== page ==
Reaching the Last Mile: fight against deadly diseases 'will stall' without funding and commitment

Simon Bland, head of the Global Institute for Disease Elimination in Abu Dhabi, says the headway can be quickly lost

KKT2GX In marking World AIDS Day, Simon Bland, Director of the Joint United Nations Programme on HIV/AIDS (UNAIDS), NY Office, briefed the media on some of the progress that has been made in the 35 years since AIDS was isolated, and outlined some of the goals that still need to be met if AIDS is to be eradicated by the deadline of 2030. While AIDS-related deaths are declining in many parts of the world, new HIV infections have risen by 60% in Eastern Europe & Central Asia, while Western & Central Africa are still being left behind. (Photo by Andy Katz/Pacific Press)
Powered by automated translation

The head of Global Institute for Disease Elimination in Abu Dhabi focused on the fight against polio and malaria said funding and commitment is needed to ensure progress does not stall.

Simon Bland was appointed chief executive of Glide, which was announced as a partnership between Sheikh Mohamed bin Zayed, Crown Prince of Abu Dhabi and Deputy Supreme Commander of the UAE Armed Forces, and the Bill and Melinda Gates Foundation.

The institute will focus on eliminating five diseases – polio, malaria, river blindness, lymphatic filariasis and measles – regionally or globally.

A decade of malaria progress can be lost in a season. Diseases can rebound quickly and often resurgent disease is more difficult to control

Mr Bland previously ran the New York office of the Aids-fighting agency of United Nations and was a senior civil servant in the British government's Department for International Development.

"A decade of malaria progress can be lost in a season. Diseases can rebound quickly and often resurgent disease is more difficult to control – immunity levels are reduced, and anti-microbial resistance is a real and present threat," he said ahead of the Reaching the Last Mile event in Abu Dhabi

The global forum, which will bring together more than 250 health experts and organisations, will hear of progress to end these diseases and seek new pledges of support.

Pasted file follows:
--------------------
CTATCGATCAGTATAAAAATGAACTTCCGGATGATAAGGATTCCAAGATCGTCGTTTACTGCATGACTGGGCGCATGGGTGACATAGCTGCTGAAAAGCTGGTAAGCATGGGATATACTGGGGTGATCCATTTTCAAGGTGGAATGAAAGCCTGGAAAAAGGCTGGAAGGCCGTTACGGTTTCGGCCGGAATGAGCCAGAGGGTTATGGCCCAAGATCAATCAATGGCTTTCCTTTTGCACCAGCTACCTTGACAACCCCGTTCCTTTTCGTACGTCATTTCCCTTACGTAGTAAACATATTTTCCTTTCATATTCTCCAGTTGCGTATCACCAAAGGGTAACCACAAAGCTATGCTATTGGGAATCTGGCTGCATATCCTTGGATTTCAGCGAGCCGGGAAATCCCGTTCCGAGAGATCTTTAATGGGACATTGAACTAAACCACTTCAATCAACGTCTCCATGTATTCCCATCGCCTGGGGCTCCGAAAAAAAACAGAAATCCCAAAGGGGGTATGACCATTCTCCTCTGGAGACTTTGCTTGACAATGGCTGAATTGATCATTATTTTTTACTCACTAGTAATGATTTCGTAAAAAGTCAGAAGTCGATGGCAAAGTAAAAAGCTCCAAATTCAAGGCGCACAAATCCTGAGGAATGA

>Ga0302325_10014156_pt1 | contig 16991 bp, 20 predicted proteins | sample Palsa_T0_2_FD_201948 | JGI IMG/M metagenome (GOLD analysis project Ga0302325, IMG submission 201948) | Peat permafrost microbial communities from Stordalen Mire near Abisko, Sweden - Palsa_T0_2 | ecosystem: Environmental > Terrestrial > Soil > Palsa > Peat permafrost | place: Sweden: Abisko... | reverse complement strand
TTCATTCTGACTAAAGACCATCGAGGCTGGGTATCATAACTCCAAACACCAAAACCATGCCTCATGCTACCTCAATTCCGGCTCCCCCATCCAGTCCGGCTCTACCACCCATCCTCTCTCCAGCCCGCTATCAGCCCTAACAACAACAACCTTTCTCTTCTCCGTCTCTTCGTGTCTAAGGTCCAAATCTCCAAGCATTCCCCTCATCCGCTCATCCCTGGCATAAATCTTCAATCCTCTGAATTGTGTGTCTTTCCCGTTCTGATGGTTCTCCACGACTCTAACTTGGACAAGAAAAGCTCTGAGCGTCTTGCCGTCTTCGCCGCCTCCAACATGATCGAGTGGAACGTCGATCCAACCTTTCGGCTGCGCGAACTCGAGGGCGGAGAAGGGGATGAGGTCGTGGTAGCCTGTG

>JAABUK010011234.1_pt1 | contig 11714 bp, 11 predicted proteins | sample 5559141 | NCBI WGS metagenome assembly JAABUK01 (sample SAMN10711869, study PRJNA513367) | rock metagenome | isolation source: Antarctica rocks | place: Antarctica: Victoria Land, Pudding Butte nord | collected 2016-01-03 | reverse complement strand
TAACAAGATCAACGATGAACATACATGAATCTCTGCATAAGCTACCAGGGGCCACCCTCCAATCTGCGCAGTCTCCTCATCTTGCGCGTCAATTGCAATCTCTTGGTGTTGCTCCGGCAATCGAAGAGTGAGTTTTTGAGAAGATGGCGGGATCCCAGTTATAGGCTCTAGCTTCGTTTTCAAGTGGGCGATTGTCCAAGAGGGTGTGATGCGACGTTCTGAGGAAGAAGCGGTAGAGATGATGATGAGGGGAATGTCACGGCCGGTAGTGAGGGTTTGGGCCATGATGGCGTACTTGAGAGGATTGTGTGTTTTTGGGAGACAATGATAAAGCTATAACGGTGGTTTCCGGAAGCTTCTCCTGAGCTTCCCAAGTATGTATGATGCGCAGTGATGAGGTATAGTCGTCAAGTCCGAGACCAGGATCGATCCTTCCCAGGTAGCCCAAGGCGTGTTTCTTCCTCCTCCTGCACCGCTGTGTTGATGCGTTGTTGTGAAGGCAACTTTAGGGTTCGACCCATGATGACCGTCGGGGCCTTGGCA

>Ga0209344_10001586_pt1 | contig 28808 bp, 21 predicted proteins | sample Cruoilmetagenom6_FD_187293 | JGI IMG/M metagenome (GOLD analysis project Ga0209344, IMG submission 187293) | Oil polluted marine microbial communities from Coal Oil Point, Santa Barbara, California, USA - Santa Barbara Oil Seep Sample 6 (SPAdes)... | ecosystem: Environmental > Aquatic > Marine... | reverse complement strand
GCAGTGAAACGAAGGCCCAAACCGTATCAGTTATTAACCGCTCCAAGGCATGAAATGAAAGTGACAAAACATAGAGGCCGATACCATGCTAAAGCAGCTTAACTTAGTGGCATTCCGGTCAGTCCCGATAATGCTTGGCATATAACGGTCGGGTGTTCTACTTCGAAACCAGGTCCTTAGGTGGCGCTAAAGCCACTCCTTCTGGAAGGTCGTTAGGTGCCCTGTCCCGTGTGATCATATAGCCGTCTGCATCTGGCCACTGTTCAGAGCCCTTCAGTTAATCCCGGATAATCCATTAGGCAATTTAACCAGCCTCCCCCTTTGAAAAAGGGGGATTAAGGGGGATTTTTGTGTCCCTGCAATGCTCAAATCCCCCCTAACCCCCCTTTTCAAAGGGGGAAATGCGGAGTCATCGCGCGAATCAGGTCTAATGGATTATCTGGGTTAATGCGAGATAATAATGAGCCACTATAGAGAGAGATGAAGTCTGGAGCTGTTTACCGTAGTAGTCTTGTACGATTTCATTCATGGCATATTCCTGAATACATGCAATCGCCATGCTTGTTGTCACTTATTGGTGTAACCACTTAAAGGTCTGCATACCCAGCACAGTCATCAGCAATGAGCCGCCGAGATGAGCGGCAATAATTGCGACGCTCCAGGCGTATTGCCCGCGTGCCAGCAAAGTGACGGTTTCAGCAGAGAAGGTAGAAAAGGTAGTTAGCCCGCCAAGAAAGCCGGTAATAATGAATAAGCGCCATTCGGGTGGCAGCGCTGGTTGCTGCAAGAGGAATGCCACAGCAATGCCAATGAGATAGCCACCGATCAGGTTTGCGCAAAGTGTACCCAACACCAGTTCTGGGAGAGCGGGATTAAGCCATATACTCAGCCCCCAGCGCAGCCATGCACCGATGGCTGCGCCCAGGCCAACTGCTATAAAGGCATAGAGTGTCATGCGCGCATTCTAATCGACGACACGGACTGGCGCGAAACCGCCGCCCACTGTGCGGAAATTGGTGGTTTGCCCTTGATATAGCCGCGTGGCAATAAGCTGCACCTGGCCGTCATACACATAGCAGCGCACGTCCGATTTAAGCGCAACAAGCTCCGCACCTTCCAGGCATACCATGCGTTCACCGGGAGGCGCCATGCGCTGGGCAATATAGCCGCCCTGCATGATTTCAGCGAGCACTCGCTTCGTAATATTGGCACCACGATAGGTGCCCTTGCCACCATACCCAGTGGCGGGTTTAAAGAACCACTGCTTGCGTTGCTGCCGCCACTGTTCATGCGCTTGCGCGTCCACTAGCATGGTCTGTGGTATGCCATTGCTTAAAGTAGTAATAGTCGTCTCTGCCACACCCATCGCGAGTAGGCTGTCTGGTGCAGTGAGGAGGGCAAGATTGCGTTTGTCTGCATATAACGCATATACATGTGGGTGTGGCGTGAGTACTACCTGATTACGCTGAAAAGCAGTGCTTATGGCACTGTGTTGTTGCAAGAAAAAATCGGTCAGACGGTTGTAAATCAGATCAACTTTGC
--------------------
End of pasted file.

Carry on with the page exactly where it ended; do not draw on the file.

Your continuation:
Why are you joining Glide?

Glide will be the first and only institute of its kind in the region and I am very excited to be here to help with the establishment of a lasting institution from the very beginning. Having spent most of the past 40 years living in Africa, Asia and the Pacific, I have seen first-hand the devastating effects when people are left behind without access to the most basic health care.

The world has and is making great progress. The number of children dying before their fifth birthday has fallen, maternal mortality rates have fallen, people are living longer, and we have seen real improvements in tackling some of the world’s biggest infectious killers. But this progress is unfinished, fragile and reversible, and we cannot take it for granted. Despite the progress in reducing the burden of disease, morbidity and mortality remain very high.

The world has eradicated only one human disease – smallpox – and while we may be close to eradicating polio and Guinea worm disease, it will need persistence and continued commitment to get to the end point.

Why is it important for Glide to launch now?

We are at a turning point at which we can begin to consider moving from disease control to elimination efforts. We are within reach of eliminating a number of infectious diseases – but doing so requires new strategies, approaches and delivery systems.

With sustained commitment and investment, the institute can help accelerate country and global progress towards disease elimination, reducing suffering and saving lives.

What is your overall mission and focus?